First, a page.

A lot of people say they are fed up with crime, violence and drugs in downtown Seattle. Dozens of businesses are taking the issue straight to city leaders.
Just about everyone was shocked last month when police released a surveillance video of a brutal mugging in a Belltown alley. A man was hit from behind, knocked unconscious and robbed. The suspect was never caught.
A second, similar attack has people upset.
“Oh, a lot of frustration cause we’ve been talking about this for so long,” said Kate Joncas of the Downtown Seattle Association.
The association joined more than 150 business owners and residents to send a letter to the City Council.
It reads, in part: “Downtown`s urban experience and its public and private spaces are threatened and impacted by rampant drug dealing, aggressive and illegal behavior and individuals living on the streets with mental illness and addictions who aren`t getting the services they need to improve their lives … We fear the situation in downtown neighborhoods is getting worse, not better.”
The group wants to see more police, more parks and more outreach in downtown.
“We`re such a great city, such great opportunities, but when you go in downtown Chicago and New York, you don`t get that kind of negative feeling you get sometimes. Other cities can do it, we can too,” Joncas said.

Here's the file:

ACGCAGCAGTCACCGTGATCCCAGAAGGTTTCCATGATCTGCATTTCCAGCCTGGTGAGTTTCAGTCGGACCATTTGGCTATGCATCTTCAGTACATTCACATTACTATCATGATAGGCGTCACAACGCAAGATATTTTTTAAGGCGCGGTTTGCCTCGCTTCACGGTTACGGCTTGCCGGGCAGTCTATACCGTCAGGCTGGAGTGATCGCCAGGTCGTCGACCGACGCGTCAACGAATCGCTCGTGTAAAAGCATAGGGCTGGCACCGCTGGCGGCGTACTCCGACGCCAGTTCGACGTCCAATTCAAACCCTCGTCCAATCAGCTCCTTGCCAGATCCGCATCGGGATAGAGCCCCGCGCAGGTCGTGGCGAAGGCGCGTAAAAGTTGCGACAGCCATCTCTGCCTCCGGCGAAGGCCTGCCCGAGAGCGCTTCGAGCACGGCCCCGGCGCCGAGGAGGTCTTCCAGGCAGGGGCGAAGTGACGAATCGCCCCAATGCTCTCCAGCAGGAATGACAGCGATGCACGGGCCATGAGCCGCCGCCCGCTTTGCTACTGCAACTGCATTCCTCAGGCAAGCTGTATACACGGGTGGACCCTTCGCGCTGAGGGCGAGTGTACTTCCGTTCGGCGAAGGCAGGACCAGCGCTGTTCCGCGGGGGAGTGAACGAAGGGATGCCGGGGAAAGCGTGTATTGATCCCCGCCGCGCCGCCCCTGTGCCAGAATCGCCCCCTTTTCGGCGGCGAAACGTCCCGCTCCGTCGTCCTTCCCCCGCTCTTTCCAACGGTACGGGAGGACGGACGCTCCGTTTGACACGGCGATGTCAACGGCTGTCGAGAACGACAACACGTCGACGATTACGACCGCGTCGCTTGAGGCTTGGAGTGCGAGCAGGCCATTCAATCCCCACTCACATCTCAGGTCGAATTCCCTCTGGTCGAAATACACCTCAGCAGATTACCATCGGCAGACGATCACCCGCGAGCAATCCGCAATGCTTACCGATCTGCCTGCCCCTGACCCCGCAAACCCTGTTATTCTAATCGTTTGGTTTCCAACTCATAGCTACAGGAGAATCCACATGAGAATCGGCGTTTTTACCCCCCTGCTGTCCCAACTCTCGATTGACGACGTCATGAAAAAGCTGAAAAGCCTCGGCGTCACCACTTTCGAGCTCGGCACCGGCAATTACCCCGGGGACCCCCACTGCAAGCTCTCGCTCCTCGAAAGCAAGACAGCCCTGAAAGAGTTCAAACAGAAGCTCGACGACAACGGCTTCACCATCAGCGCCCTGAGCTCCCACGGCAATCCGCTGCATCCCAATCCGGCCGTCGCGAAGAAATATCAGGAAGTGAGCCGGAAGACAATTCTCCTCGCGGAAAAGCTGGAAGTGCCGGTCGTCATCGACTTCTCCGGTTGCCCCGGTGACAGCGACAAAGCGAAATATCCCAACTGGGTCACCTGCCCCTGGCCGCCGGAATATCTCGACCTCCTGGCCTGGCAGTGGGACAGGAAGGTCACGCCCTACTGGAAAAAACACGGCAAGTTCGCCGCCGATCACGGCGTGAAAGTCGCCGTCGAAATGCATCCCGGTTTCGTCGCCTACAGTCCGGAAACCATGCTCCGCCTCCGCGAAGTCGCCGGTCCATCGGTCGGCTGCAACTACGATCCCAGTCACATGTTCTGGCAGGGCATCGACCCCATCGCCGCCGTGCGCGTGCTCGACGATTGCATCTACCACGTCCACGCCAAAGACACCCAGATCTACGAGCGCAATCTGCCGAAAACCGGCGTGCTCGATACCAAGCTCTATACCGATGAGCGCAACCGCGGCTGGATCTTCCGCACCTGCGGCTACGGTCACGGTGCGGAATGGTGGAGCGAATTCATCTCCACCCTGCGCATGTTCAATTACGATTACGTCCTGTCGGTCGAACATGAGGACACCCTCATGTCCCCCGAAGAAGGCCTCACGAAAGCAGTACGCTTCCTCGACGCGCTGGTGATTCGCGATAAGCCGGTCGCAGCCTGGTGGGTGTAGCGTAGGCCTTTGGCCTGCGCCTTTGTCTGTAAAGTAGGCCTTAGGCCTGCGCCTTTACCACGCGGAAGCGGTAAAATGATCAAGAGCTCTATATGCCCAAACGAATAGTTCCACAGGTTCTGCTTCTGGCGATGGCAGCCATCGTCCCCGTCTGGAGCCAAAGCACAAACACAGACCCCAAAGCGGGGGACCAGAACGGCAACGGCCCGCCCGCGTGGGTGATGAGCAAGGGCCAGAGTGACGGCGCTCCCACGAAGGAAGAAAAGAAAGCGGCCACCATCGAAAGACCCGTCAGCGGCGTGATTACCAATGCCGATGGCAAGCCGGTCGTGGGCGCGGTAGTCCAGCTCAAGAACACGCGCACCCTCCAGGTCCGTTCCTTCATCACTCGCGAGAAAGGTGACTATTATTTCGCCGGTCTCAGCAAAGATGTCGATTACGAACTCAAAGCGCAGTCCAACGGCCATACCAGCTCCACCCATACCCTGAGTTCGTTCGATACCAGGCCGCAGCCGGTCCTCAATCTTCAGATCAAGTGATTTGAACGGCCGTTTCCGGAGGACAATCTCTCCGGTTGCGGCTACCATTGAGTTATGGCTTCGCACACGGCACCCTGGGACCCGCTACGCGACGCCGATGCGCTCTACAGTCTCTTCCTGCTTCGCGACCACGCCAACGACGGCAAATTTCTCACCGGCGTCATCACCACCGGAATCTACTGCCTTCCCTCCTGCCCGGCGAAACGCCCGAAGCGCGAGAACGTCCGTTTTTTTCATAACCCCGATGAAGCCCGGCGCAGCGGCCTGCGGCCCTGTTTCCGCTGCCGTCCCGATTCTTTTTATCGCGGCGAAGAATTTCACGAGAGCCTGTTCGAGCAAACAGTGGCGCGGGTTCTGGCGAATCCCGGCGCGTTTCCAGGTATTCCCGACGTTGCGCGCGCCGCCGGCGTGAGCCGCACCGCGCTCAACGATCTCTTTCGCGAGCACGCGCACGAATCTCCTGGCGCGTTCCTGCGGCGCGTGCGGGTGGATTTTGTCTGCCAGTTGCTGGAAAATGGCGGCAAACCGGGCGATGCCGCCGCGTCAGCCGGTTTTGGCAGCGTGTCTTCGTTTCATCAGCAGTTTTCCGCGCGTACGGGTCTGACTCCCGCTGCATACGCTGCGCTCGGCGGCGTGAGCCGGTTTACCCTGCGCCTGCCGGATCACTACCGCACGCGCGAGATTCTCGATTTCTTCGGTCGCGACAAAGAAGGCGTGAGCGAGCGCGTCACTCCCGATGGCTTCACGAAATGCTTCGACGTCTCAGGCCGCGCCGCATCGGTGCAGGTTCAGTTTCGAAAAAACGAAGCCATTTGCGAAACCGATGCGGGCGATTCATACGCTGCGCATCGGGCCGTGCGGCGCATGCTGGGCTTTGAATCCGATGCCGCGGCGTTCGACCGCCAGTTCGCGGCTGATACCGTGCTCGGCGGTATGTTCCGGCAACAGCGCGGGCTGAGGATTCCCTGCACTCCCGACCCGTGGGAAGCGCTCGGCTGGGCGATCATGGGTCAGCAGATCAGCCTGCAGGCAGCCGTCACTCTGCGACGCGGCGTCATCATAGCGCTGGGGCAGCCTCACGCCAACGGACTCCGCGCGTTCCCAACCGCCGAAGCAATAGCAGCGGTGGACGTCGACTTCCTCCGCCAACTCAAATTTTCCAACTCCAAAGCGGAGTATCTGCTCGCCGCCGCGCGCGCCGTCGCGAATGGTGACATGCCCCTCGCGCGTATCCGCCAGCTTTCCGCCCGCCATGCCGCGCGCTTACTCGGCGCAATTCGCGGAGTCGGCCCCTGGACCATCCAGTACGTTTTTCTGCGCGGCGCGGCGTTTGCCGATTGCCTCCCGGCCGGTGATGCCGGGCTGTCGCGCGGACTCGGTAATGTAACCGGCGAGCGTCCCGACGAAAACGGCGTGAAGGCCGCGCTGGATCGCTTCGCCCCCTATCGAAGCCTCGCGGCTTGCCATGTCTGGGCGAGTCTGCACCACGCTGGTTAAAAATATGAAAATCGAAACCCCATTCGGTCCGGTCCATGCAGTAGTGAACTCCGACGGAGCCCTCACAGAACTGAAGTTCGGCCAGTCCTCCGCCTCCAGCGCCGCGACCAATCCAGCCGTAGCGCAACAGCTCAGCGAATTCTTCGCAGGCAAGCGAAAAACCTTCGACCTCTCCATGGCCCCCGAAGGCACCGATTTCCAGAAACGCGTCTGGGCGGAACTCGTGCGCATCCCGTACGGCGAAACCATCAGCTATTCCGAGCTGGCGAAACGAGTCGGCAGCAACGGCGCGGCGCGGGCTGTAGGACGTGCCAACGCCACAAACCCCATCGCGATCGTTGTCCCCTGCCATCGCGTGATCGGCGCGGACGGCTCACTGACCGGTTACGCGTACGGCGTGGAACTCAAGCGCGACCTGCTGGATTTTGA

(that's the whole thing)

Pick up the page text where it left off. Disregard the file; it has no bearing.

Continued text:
Mayor Mike McGinn said, “We have a serious issue in this city, in this country, with people who are destitute, people who have mental health issues and cities across the country like ours are challenged with dealing with that.”
In his new budget, McGinn has allocated millions of dollars for new police officers and new crime-fighting technology along with crime prevention programs. But the mayor said arrest is not always the best solution.
“If we can get people into treatment for mental health or substance abuse issues, we`re going to do that, too. But, this is a serious issue, not just for Seattle but all cities across America,” McGinn said.
McGinn said he believes the health of downtown is better than the letter suggests.
He admits these are difficult issues and long-term solutions will take more time and more money.